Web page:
I love those special things that happily get caught in your head, forcing you to ruminate on them, flip them over, dissect them, observe them from every angle. They make me happy, they make me feel engaged. Sometimes it’s something quick that enters, excites you for awhile, and is replaced by something else. But sometimes it’s something that won’t leave your mind for weeks or months; not that it is at the forefront constantly, but it pops up enough that it’s certainly not been filed away in the dusty cabinet in your mind labeled “stuff that was cool one time” alongside your Troll Doll collection from 3rd grade and mediocre date memories.
One of those things for me is Rev. Gail Geisenhainer’s sermon from the 2006 General Assembly. You should go listen to it. It’s totally worth it.
I have listened to it no less than a dozen times, probably more. I really like it. I first read it almost a year ago, somebody linked to it online, but I didn’t put some stuff together then.
But then a friend had me sit down and watch it.
She was talking about my church.
She was talking about my people.
Not in some weird metaphorical sense – she was literally talking about the church I attended and the people I attended with.
And, in the totally metaphorical sense, she was talking about me.
“So I went. Oh mama I went alright. And I dressed so carefully for my first Sunday visit. I spiked my short hair straight up into the air. I dug out my heaviest, oldest, work boots, the ones with the chainsaw cut in the toe that exposed steel. I got out my torn bluejeans and my leather jacket with all the fringe. There would not be one shred of ambiguity this Sunday.”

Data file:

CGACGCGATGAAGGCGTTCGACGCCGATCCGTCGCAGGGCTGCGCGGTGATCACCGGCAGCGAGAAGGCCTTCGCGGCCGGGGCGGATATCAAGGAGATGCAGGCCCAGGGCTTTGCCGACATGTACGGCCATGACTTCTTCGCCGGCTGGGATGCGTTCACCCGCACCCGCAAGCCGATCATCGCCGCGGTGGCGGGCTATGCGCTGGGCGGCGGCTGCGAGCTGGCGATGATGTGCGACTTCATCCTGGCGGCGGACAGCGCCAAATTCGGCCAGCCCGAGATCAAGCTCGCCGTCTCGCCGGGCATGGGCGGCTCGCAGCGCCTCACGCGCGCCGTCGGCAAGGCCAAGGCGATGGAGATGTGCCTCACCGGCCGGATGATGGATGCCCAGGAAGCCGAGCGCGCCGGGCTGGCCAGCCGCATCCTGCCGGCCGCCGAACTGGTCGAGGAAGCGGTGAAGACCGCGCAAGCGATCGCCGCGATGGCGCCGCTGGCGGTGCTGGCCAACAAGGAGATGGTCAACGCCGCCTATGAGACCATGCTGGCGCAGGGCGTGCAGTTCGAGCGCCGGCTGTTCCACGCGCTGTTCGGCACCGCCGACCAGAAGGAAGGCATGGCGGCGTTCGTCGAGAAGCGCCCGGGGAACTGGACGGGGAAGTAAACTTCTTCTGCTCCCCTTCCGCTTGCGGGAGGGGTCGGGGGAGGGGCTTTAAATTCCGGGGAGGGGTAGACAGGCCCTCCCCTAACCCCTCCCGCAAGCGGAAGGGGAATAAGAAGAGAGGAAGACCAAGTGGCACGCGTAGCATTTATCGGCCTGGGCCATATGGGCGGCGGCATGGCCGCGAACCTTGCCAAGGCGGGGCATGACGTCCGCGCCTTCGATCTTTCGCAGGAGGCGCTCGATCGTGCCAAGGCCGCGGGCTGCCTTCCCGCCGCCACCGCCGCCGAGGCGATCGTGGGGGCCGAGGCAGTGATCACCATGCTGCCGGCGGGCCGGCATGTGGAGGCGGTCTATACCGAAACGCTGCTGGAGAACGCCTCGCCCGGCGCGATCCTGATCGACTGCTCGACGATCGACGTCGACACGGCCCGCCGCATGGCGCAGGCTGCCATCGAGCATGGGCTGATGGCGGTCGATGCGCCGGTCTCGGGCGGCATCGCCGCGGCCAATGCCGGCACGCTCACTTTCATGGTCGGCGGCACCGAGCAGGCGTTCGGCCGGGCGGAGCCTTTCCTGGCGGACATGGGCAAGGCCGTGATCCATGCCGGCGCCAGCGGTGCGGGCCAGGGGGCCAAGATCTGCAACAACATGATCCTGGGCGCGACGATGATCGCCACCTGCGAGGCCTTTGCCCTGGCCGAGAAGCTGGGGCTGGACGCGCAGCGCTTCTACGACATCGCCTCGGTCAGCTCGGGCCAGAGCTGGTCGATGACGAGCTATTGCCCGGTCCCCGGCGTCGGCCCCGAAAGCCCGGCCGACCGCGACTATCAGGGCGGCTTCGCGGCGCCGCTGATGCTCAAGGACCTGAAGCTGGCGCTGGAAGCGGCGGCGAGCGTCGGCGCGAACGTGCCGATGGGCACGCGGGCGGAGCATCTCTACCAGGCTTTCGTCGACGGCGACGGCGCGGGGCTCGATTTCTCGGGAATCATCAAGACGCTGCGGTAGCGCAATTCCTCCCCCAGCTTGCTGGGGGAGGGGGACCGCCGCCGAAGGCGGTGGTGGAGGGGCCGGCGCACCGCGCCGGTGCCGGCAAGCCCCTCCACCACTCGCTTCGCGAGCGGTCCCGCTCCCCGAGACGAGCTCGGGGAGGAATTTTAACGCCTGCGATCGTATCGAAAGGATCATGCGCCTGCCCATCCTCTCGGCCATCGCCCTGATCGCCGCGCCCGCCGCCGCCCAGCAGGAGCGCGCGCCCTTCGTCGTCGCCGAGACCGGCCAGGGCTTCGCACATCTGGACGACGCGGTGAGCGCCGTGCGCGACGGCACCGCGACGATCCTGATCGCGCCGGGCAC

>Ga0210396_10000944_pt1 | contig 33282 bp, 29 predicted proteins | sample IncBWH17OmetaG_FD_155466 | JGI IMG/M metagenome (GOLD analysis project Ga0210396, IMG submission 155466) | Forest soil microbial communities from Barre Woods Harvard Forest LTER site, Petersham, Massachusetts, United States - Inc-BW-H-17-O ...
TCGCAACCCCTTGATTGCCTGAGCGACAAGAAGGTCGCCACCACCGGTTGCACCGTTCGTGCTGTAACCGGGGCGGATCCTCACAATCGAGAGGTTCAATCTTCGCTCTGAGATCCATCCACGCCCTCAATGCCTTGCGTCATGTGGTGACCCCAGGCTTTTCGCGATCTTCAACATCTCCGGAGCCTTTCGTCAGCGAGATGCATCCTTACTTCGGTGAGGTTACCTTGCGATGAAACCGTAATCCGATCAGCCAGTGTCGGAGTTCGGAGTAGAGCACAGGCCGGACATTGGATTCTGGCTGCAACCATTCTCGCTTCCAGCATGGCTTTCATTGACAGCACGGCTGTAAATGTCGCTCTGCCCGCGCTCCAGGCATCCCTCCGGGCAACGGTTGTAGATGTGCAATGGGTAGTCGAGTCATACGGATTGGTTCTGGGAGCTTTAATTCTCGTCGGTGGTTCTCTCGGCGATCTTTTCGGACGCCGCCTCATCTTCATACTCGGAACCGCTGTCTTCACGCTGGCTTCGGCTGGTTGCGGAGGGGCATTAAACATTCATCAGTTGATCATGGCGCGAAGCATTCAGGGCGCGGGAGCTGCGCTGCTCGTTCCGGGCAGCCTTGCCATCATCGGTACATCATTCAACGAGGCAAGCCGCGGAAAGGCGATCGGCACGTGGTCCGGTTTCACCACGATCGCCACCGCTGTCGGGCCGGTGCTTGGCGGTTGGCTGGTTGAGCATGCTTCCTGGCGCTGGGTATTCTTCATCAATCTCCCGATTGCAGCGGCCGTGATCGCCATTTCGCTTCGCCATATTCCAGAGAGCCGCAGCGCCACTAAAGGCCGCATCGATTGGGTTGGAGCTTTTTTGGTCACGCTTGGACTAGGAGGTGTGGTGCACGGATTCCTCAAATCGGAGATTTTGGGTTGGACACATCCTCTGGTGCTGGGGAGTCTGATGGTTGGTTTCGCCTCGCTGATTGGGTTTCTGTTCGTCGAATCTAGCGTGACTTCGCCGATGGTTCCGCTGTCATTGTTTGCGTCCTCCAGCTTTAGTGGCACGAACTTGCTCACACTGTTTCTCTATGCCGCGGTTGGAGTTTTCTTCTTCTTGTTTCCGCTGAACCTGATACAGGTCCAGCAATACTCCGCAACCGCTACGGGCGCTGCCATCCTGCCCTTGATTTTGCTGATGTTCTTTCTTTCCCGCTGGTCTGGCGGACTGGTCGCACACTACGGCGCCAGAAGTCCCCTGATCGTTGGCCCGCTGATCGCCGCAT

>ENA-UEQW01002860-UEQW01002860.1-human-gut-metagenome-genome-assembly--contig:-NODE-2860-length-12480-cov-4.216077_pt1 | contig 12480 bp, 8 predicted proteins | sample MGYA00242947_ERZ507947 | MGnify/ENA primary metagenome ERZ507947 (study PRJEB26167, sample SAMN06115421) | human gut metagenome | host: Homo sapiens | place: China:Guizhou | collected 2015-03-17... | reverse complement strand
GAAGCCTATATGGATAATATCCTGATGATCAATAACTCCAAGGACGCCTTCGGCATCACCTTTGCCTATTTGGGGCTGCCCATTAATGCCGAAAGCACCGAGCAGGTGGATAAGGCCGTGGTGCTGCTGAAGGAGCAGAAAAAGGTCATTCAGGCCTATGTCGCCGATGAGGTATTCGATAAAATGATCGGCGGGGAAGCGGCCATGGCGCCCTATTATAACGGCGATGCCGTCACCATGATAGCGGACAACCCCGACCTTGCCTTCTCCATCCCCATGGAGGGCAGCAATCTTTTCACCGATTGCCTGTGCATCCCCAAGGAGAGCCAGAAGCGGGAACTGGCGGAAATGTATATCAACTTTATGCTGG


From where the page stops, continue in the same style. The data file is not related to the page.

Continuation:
The first Sunday service I attended at that church I, too, dressed carefully. I wore my MEN’S dress shoes thankyouverymuch, a pair of MEN’S dress pants thankyouvermuch, a MEN’S button-up thankyouverymuch, a black sweater, my short hair combed very carefully.
I looked like a miniature Mr. Rogers.
“Those people would embrace me in my full amazon glory or they could fry ice. On my way in I carefully arranged my outfit to highlight the rock hard chip I carried on my shoulder. Bundled up every shred of pain and hurt and betrayal that I had harbored and nurtured and carried with me from every other religious experience. I lumbered into that tiny meeting house on the coast of Maine.”
(I also made two friends go with me. It didn’t even require that much threatening or begging.)
Additionally, I had something that Rev. Gail didn’t have available to her at the time: I had the INTERNET. I spent HOURS between the first event at the church I attended (the prior Wednesday there was a special Standing on the Side of Love service about the loss of Question 1 – the minister had hugged me afterward and invited me to come the next Sunday, which is why I was even contemplating this all in the first place) and that Sunday service on the UUA website. Not in an effort to learn more, but in an effort to talk myself out of something I was positive was going to be a mistake.
There simply HAD to be something wrong with this denomination. But I could not find a thing except for one guy in Canada who protests some UU church and posts his incoherent ramblings to his blog. Alright then.
“All blanking churches are the same” I informed him “they say they’re open but they don’t want queer folk. To heck with you, and your church.” Was Rev. Gail’s opinion on the matter before her first service. A sentiment I had expressed more than a few times.